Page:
Creating an Online Learning Community
This lecture was part of the Online Learning: An Overview
course, in the Spring I and II, 1999 sections.
And thanks, Jennifer, for your kind introduction and for inviting me to participate
with you and your students.
Well, are you ready for a little change of pace? Jennifer has invited me
to join you as you explore the possibilities in online education. While I
have never met your instructor f2f, we got to know each other through some
of the UCLA courses we were taking last year and have developed quite a relationship
online. That is one of the many advantages of this new medium. It provides
us with unlimited resources. I am looking forward to working with all of you
the next few days.
It is my mission to share with you my experiences in creating and nurturing
a virtual learning community, provide you with some suggestions, and give
you advice on timely and effective feedback from your students. To do this,
I have organized my lecture as follows:
1. Provide my definition of a "virtual learning community"
2. List some characteristics of a good learner
3. Share techniques that I use
4. Explain how I receive and provide timely and effective feedback
5. Supply online resources for you and your students
6. Use the discussion list to answer questions and discuss your thoughts, ideas,
After reading my lecture below, let's engage in some discussion. Feel free
to post your ideas or thoughts on this subject matter. I have a fairly busy
schedule during the days, but I will be checking your postings Monday, Tuesday,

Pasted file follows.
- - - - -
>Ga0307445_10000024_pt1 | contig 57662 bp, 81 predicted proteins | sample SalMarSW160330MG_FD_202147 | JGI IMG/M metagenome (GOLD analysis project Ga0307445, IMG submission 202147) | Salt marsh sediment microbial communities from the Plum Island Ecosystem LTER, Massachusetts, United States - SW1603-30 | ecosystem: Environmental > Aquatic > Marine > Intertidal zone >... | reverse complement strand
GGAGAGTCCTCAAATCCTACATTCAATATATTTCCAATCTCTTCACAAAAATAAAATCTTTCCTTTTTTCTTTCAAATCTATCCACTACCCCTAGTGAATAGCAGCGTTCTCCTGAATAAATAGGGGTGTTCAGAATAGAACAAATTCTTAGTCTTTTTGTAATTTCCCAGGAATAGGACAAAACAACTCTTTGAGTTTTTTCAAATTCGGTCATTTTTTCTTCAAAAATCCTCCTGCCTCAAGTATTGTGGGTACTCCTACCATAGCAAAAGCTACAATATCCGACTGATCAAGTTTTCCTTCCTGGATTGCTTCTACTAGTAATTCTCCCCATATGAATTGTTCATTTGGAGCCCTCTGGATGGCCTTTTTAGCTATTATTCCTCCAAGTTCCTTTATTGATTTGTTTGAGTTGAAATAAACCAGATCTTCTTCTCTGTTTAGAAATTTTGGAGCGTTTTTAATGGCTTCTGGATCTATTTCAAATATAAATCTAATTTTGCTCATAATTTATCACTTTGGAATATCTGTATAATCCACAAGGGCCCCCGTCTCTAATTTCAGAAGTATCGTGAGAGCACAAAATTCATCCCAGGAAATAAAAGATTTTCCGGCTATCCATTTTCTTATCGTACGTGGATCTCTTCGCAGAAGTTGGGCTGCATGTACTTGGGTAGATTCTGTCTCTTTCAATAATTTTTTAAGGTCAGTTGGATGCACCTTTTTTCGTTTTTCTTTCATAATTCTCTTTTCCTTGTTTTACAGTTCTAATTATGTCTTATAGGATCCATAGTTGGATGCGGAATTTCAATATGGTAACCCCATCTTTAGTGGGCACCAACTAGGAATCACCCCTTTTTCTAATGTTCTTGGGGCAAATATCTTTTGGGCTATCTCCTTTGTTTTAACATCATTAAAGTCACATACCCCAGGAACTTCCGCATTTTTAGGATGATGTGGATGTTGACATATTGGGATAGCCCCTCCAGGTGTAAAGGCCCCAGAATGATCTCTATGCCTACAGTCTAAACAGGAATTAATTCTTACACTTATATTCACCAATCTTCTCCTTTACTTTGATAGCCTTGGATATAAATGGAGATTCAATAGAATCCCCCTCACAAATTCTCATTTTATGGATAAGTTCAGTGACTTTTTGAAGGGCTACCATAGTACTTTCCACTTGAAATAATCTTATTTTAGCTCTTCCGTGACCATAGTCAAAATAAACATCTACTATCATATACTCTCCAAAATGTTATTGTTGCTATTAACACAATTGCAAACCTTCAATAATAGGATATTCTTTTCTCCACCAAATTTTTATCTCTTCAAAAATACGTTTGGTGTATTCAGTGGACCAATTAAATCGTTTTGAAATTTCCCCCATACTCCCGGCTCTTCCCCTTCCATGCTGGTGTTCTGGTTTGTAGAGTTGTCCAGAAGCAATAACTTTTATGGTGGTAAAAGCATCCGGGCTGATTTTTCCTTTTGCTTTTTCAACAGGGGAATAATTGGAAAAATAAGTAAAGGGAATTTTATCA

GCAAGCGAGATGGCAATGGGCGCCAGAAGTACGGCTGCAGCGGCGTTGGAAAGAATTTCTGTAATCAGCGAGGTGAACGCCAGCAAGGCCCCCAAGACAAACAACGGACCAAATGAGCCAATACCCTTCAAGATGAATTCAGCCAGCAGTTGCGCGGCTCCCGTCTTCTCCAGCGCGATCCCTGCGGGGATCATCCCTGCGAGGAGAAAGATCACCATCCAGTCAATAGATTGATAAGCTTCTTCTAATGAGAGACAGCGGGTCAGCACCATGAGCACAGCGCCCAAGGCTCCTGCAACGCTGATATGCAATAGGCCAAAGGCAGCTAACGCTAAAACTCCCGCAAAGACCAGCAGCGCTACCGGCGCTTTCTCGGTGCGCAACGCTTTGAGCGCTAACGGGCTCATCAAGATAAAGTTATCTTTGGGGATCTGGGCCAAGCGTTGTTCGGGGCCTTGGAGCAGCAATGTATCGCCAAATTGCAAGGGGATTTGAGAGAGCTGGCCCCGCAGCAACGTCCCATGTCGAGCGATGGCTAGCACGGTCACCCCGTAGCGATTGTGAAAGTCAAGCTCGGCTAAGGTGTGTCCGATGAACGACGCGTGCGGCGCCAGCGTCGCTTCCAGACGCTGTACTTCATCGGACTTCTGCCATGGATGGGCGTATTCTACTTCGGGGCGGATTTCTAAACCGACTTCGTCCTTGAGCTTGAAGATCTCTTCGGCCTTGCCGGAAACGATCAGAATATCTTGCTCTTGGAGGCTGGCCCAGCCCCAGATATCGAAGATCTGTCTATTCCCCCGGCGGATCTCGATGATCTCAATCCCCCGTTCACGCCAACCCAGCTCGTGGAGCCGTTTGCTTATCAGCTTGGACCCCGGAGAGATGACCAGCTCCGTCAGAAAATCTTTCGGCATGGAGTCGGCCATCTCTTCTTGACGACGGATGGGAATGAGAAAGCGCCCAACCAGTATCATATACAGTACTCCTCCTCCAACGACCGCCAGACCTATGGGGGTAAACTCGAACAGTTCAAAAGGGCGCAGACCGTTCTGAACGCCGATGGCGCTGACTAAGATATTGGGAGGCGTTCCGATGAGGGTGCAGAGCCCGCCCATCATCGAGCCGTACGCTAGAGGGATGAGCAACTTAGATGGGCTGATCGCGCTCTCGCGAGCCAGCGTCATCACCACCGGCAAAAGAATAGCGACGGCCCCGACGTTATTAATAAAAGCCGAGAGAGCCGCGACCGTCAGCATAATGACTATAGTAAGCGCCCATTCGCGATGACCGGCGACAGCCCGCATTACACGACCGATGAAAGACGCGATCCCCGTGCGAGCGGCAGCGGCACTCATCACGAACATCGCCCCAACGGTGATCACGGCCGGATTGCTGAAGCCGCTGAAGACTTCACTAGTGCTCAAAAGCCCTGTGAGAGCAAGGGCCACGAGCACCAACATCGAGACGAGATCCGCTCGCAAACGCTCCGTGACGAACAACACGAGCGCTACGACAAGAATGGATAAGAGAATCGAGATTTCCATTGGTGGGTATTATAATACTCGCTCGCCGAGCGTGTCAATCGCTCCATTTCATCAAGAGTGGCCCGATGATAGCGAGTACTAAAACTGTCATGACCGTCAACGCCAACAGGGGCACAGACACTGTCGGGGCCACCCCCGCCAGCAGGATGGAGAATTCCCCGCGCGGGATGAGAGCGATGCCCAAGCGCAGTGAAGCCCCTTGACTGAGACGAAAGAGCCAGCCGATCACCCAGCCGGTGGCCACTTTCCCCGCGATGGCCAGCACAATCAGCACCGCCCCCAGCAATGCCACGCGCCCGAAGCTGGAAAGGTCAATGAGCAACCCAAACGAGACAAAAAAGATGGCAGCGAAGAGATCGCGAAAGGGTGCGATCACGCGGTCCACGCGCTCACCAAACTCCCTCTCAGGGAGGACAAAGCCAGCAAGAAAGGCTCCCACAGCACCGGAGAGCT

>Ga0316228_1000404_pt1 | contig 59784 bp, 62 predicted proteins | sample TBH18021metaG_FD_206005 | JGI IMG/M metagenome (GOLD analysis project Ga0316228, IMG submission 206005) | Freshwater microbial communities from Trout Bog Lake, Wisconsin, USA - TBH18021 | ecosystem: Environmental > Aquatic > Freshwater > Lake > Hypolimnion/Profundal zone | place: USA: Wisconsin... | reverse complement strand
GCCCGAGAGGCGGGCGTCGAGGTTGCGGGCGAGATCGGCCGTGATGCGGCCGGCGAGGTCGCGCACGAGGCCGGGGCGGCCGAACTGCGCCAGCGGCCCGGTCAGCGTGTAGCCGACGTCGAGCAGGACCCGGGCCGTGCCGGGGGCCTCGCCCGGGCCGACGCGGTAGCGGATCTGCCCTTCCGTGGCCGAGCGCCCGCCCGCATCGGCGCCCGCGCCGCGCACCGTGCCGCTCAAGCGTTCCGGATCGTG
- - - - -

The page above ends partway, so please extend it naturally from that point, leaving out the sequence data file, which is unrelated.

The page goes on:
and Wednesday evenings of this week so I should be able to respond within
24 hours of your posting.
Okay, let's begin . . .
DEFINITION OF A "VIRTUAL LEARNING COMMUNITY"
While your interest right now may be with "online" education, much of what
I will be discussing with you can also be applied in your f2f classrooms.
Yes, we do have to structure our courses differently for online and we do
have technology and other issues that we might not have with f2f, but the
basic concepts are the same. Teaching, to me, is about helping our students
learn. Having content expertise is important, but not enough. As educators
we must also know how to create learner-centered classrooms. So, where do
I begin? By checking out Merriam Webster (or the dictionary of your choice).
- "Learn" - to gain knowledge or understanding of or skill in
by instruction, study or experience.
- "Community" - an interacting population of various kinds of
individuals in a common location; joint ownership or participation; a
social state or condition.
I used the above definitions to create my own working definition of a "learning
community": Various kinds of individuals interacting in a common location
for the purpose of gaining knowledge in, understanding of, or skill in a subject
matter through instruction, study, and/or experience by the creation of a
social state and condition that nurtures and encourages learners.
Whew, that's a mouth full! I realize this is a long definition and one could
get lost within it, but it is central to how I structure my courses and coach
my students. For each of the components in this working definition, I ask
- Interacting - How will this happen? Do I want to have collaborative
work groups or teams? Why? What do I mean by participation? Is emphasis
on quantity or quality?
- Knowledge in, understanding of, skill in - How will this learning
be measured? Basically, I am talking about assessment, evaluation, testing.
- Instruction - What information will be provided and how? Instruction
can be delivered through lecture, textbook, web sites, other students,
- Study - What activities will be assigned that will require the
students to study?
- Experience - What will the students "do" to gain this experience?
- Social state and condition - What will I do to help create this
social state and condition?
- Nurture and encourage - What specific things will I do "throughout" the
course to strengthen the community?
One of my suggestions to others developing an online course is to create